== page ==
Dog bites are costly. A single lawsuit can cost hundreds of
thousands of dollars in legal fees and lost wages, according to the
Insurance Information Institute. Even though homeowners and renters
insurance policies usually provide dog-bite liability coverage, it
may not be enough to pay for all the legal and medical bills if
your pet injures someone.
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According to III, insurance companies paid about $479 million in
dog-bite claims in 2011, and the average claim cost $29,396.
Although liability laws vary from state to state, pet owners who
are considered legally responsible for an injury typically have to
reimburse the injured person for medical bills, lost wages, pain
and suffering, and property damage.
The standard homeowners policy usually provides $100,000 to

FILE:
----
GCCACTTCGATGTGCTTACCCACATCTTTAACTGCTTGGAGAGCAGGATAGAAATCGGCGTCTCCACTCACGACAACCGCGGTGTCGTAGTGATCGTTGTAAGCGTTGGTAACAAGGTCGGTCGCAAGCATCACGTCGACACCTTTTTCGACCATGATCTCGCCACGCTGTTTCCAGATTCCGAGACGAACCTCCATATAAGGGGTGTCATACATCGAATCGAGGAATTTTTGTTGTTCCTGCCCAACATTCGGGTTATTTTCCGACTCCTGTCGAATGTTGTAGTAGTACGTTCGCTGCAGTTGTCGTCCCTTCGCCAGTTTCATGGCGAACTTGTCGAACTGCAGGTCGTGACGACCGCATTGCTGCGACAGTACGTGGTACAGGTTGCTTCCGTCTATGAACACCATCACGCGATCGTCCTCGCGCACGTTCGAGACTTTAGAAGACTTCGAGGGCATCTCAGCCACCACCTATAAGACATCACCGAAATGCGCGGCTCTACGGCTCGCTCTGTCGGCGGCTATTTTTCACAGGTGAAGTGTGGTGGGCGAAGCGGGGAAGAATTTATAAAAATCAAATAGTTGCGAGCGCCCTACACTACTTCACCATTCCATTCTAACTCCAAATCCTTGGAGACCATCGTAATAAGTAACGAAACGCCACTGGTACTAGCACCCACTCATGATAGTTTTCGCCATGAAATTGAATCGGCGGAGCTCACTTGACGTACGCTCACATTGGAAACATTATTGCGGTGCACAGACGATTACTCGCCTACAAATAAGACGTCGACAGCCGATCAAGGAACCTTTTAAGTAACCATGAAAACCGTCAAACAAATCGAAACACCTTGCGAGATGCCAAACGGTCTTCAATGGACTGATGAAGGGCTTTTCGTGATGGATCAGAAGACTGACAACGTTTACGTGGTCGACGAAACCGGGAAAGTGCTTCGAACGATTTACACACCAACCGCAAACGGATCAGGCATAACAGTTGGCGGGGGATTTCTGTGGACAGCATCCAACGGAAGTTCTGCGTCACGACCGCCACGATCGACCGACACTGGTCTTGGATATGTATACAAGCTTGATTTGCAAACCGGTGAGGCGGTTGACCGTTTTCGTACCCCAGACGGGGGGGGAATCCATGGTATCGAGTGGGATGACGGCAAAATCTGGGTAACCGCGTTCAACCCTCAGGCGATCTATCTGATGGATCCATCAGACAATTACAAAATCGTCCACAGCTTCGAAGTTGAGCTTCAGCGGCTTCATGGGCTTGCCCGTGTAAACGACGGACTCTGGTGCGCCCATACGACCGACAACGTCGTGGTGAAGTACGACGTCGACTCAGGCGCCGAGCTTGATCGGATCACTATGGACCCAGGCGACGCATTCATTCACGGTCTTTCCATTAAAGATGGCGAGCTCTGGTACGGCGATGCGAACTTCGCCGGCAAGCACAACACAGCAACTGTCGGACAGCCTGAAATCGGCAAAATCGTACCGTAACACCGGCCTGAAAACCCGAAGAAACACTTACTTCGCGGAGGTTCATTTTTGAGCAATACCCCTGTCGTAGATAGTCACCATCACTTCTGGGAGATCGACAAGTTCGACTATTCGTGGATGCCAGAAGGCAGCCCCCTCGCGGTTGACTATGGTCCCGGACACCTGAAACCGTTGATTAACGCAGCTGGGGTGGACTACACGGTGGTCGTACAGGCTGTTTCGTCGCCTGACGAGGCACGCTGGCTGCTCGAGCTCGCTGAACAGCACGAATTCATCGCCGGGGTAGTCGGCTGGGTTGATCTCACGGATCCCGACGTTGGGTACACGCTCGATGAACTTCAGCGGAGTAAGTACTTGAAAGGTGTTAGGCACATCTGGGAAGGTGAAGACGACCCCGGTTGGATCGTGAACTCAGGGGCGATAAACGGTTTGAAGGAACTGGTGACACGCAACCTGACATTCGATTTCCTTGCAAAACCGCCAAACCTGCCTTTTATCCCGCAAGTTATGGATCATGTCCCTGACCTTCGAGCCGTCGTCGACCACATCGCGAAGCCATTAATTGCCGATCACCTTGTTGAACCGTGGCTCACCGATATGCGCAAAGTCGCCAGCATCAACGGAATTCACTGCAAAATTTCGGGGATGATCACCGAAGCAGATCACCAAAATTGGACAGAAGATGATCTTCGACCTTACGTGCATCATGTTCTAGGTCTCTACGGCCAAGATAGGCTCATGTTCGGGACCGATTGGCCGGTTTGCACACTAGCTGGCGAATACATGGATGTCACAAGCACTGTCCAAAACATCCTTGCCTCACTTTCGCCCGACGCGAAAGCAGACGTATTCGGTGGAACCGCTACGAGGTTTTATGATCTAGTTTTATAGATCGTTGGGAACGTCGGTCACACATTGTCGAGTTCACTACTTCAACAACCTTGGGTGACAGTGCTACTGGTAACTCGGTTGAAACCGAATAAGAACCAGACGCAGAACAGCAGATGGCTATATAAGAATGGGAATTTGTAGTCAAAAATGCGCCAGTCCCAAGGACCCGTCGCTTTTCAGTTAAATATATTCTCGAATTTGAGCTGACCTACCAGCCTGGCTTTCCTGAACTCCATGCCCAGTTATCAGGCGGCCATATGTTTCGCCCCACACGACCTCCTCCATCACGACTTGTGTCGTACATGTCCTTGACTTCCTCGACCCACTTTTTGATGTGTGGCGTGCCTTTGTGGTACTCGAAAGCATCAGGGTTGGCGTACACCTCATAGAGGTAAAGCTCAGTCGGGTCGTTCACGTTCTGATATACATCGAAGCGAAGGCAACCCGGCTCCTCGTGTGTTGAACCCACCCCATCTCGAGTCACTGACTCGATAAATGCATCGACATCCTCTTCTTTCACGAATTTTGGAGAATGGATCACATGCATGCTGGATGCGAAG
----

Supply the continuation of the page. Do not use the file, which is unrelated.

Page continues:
$300,000 in liability coverage. If a dog-bite settlement exceeds
that limit, the dog owner must cover the difference. The greater a
person's assets, the higher the risk of a costly lawsuit, according
to III. That's why some people should consider getting an umbrella
liability policy. For about $200 to $400 a year, you can get $1
million of liability coverage (see
Why You Should Have Umbrella Liability
for more information).
Also, if your pet does injure someone, your insurance company
may charge a higher premium or exclude the animal from coverage,
according to III. Some companies require owners to take their dog
to behavior-modification classes in order to get coverage for the
pet. And some insurers ask homeowners with pets to sign liability
waivers for dog bites.
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